|Home | About | Journals | Submit | Contact Us | Français|
A long with improving patients' safety and reducing medical errors, one of the main challenges in medicine is implementing new strategies that have the potential to improve health outcomes. After the process of critically appraising clinical trials has finished, and the results of this appraisal are used to guide changes in clinical practice, it is then time to critically appraise the success of implementation.
In other words, are physicians really performing the new strategy in its entirety? If they are not, what are the barriers to implementation? Unfortunately, there is no “golden bullet” for successful implementation of new strategies in medicine [1,2]. However, common factors in the failure of implementation have been identified, including environmental factors and factors related to the strategy itself .
Critically ill patients without diabetes often develop hyperglycemia. Until recently, it was common practice to treat only marked hyperglycemia in these patients, since hyperglycemia was considered to be an adaptive response to critical illness. But clinical trials have shown that so-called intensive insulin therapy (IIT) aiming at normoglycemia (i.e., blood glucose concentrations [BGC] between 80–110 mg/dl) can significantly decrease mortality and morbidity of patients in the surgical and medical intensive care unit (ICU) [4–7].
We questioned whether IIT truly has become part of standard therapy in ICU patients and, if it is applied, to what extent? We performed a systematic search of the medical literature, in which we focused on surveys and reports on the practice of ITT (see Text S1). We searched for reasons why IIT had not been implemented. We compared factors that hindered implementation of IIT with factors hindering the adoption of other recently introduced strategies, both in ICU medicine and general medicine.
Following publication of the first randomized controlled trial of IIT by van den Berghe and colleagues , several groups have recommended IIT as the standard of care for those who are critically ill. These groups include the Joint Commission on Accreditation of Healthcare Organization (http://www.jcaho.org), the Institute for Healthcare Improvement (http://www.ihi.org), and the Volunteer Hospital Organization (http://www.vha.com). In addition, IIT is promoted as a part of a care bundle for sepsis by the American Thoracic Society (http://www.thoracic.org) and experts in the field . Also, IIT has become, to some extent, a benchmark for the quality of ICU care .
However, over the last few years, a number of commentators have expressed concern about the applicability of van den Berghe and colleagues' findings [4,5] to other settings [9–11]. These concerns include the relatively high mortality in relation to severity of illness among patients in the control group in one study ; the frequent administration of parenteral calories (which is unusual among most ICUs); the single-center design of the two studies [4,5]; and the fact that the investigators could hardly be blinded.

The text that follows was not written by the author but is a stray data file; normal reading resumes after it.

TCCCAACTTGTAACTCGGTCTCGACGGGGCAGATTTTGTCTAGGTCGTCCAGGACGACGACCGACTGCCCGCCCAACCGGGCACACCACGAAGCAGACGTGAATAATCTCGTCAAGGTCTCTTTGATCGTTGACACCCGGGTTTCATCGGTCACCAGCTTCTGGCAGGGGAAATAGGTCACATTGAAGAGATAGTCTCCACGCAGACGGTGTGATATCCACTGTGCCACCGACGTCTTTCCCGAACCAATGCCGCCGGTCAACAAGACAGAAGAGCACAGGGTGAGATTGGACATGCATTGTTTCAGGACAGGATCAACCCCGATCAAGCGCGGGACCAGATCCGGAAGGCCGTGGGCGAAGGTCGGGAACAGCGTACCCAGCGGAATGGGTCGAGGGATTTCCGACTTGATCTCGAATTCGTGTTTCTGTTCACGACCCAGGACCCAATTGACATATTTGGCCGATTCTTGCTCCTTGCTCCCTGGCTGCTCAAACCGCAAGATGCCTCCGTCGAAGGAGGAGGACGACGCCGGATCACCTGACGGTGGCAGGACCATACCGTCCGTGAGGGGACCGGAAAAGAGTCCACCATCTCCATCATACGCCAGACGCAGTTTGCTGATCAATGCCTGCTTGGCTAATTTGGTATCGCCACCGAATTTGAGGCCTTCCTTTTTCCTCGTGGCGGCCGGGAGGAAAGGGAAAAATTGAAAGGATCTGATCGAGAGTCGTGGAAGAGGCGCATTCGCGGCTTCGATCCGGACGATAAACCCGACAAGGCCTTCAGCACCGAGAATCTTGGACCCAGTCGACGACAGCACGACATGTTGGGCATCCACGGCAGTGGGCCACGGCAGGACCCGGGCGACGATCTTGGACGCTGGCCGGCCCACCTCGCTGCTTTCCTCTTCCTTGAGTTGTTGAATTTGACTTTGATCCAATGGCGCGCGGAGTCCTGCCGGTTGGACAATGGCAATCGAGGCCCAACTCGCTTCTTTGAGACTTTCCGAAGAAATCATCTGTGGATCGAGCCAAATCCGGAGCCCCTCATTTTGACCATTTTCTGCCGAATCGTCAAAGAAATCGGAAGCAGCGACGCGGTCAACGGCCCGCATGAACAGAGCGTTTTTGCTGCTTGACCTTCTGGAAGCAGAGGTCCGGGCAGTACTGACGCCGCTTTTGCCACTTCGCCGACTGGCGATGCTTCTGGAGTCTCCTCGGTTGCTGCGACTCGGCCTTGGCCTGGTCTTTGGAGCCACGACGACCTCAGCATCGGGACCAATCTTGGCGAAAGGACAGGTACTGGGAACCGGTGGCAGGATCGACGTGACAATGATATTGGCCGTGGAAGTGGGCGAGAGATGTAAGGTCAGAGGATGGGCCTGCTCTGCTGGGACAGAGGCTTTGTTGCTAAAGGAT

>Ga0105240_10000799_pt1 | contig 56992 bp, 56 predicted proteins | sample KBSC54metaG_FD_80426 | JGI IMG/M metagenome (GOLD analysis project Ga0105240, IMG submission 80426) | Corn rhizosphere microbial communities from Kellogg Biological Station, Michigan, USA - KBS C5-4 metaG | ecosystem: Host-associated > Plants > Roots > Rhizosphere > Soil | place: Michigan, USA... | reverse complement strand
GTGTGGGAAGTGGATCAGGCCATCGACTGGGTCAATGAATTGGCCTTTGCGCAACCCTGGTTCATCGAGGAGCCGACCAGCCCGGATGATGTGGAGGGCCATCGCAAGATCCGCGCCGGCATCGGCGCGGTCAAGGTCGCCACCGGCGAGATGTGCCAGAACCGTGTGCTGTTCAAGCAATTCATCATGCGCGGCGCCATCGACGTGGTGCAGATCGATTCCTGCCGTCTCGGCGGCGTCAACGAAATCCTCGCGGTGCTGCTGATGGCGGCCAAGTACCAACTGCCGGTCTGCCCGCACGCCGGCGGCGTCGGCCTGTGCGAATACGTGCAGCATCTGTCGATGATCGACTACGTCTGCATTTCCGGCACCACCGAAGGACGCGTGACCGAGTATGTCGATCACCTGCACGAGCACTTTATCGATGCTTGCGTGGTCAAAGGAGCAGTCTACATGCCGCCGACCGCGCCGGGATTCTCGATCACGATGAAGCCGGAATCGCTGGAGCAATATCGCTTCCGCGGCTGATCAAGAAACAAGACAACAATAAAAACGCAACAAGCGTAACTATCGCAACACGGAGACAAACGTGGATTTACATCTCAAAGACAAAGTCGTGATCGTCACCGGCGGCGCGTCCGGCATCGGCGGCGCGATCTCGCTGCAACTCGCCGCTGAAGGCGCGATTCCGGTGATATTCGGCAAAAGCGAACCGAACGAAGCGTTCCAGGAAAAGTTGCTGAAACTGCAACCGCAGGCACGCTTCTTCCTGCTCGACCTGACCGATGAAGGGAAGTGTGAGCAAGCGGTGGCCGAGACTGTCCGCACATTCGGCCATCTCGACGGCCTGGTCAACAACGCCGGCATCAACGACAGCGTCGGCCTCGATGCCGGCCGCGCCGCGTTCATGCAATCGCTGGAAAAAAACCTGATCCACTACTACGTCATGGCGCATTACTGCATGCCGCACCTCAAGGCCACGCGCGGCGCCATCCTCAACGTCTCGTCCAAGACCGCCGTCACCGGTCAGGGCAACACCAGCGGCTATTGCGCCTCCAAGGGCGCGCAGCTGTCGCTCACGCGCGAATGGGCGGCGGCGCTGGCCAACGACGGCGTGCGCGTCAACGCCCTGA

The results of two much larger trials are awaited (the GLUControl trial  and the NICE-SUGAR trial ). In the mean time, different experts give different recommendations: some argue that although the evidence for IIT does not yet support a grade-A recommendation (based on the highest level of evidence), it does appear to be stronger than the evidence in support of a strategy of tolerating hyperglycemia . Another suggestion is just to target a BGC of over 150 mg/dl , or to reserve IIT solely for critically ill patients after elective surgery .
One of the most frequently mentioned and feared complications of IIT is hypoglycemia. Indeed, 5.1% of patients treated with IIT in surgical intensive care versus 0.7% of control patients developed severe hypoglycemia (BGC is defined as less than 40 mg/dl) . In medical ICU patients, severe hypoglycemia occurred even more often with IIT: 18.7% of study patients versus 3.1% in the conventionally treated group encountered severe hypoglycemia . Of note, the recent multicenter VISEP trial in Germany by the SepNet group was discontinued prematurely because of identical mortality rates in the treatment group and in the control groups but a higher incidence of hypoglycemia in the IIT group (12.1% versus 2.1%) . Patients in the ICU who were sedated and patients with disturbances in the counter-regulatory responses to hypoglycemia are at risk for neuroglycopenia because of the absence of clinical symptoms of severe hypoglycemia. Neuroglycopenia may cause cerebral damage, epileptic insults, or even coma .